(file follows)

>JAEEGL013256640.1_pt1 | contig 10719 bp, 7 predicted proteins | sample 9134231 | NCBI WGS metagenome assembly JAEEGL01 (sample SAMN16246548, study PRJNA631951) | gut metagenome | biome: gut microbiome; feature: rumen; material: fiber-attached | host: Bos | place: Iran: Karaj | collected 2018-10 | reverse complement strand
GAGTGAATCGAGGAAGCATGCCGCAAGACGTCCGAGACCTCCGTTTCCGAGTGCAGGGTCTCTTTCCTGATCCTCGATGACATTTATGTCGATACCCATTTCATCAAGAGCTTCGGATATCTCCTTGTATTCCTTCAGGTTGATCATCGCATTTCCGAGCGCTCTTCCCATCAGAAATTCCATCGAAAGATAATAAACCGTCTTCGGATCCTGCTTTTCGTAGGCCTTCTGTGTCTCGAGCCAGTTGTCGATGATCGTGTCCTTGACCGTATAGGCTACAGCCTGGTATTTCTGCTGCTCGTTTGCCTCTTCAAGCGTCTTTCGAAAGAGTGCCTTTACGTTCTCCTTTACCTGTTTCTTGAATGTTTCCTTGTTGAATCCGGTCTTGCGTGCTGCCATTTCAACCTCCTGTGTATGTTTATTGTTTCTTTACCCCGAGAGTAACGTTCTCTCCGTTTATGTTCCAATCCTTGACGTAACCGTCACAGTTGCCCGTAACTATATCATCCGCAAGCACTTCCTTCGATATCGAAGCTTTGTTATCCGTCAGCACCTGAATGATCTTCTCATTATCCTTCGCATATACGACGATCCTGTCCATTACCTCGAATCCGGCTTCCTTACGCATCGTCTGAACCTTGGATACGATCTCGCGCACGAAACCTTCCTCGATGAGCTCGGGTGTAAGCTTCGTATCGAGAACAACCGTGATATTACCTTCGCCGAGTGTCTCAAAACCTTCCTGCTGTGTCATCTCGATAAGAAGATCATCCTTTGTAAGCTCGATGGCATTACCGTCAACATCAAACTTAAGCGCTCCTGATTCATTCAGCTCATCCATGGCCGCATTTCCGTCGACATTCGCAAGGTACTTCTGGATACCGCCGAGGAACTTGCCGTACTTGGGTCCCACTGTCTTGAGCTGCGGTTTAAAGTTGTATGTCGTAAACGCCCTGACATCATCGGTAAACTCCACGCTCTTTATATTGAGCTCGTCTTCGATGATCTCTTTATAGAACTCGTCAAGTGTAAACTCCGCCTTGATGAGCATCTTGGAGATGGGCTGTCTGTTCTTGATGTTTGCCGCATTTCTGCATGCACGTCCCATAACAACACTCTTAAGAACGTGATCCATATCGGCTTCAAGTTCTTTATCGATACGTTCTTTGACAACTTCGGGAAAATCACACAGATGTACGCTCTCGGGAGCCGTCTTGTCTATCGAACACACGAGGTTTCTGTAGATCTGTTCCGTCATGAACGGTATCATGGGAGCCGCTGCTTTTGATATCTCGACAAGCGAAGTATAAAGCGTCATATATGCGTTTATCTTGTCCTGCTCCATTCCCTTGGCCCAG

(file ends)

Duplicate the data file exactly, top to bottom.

>JAEEGL013256640.1_pt1 | contig 10719 bp, 7 predicted proteins | sample 9134231 | NCBI WGS metagenome assembly JAEEGL01 (sample SAMN16246548, study PRJNA631951) | gut metagenome | biome: gut microbiome; feature: rumen; material: fiber-attached | host: Bos | place: Iran: Karaj | collected 2018-10 | reverse complement strand
GAGTGAATCGAGGAAGCATGCCGCAAGACGTCCGAGACCTCCGTTTCCGAGTGCAGGGTCTCTTTCCTGATCCTCGATGACATTTATGTCGATACCCATTTCATCAAGAGCTTCGGATATCTCCTTGTATTCCTTCAGGTTGATCATCGCATTTCCGAGCGCTCTTCCCATCAGAAATTCCATCGAAAGATAATAAACCGTCTTCGGATCCTGCTTTTCGTAGGCCTTCTGTGTCTCGAGCCAGTTGTCGATGATCGTGTCCTTGACCGTATAGGCTACAGCCTGGTATTTCTGCTGCTCGTTTGCCTCTTCAAGCGTCTTTCGAAAGAGTGCCTTTACGTTCTCCTTTACCTGTTTCTTGAATGTTTCCTTGTTGAATCCGGTCTTGCGTGCTGCCATTTCAACCTCCTGTGTATGTTTATTGTTTCTTTACCCCGAGAGTAACGTTCTCTCCGTTTATGTTCCAATCCTTGACGTAACCGTCACAGTTGCCCGTAACTATATCATCCGCAAGCACTTCCTTCGATATCGAAGCTTTGTTATCCGTCAGCACCTGAATGATCTTCTCATTATCCTTCGCATATACGACGATCCTGTCCATTACCTCGAATCCGGCTTCCTTACGCATCGTCTGAACCTTGGATACGATCTCGCGCACGAAACCTTCCTCGATGAGCTCGGGTGTAAGCTTCGTATCGAGAACAACCGTGATATTACCTTCGCCGAGTGTCTCAAAACCTTCCTGCTGTGTCATCTCGATAAGAAGATCATCCTTTGTAAGCTCGATGGCATTACCGTCAACATCAAACTTAAGCGCTCCTGATTCATTCAGCTCATCCATGGCCGCATTTCCGTCGACATTCGCAAGGTACTTCTGGATACCGCCGAGGAACTTGCCGTACTTGGGTCCCACTGTCTTGAGCTGCGGTTTAAAGTTGTATGTCGTAAACGCCCTGACATCATCGGTAAACTCCACGCTCTTTATATTGAGCTCGTCTTCGATGATCTCTTTATAGAACTCGTCAAGTGTAAACTCCGCCTTGATGAGCATCTTGGAGATGGGCTGTCTGTTCTTGATGTTTGCCGCATTTCTGCATGCACGTCCCATAACAACACTCTTAAGAACGTGATCCATATCGGCTTCAAGTTCTTTATCGATACGTTCTTTGACAACTTCGGGAAAATCACACAGATGTACGCTCTCGGGAGCCGTCTTGTCTATCGAACACACGAGGTTTCTGTAGATCTGTTCCGTCATGAACGGTATCATGGGAGCCGCTGCTTTTGATATCTCGACAAGCGAAGTATAAAGCGTCATATATGCGTTTATCTTGTCCTGCTCCATTCCCTTGGCCCAG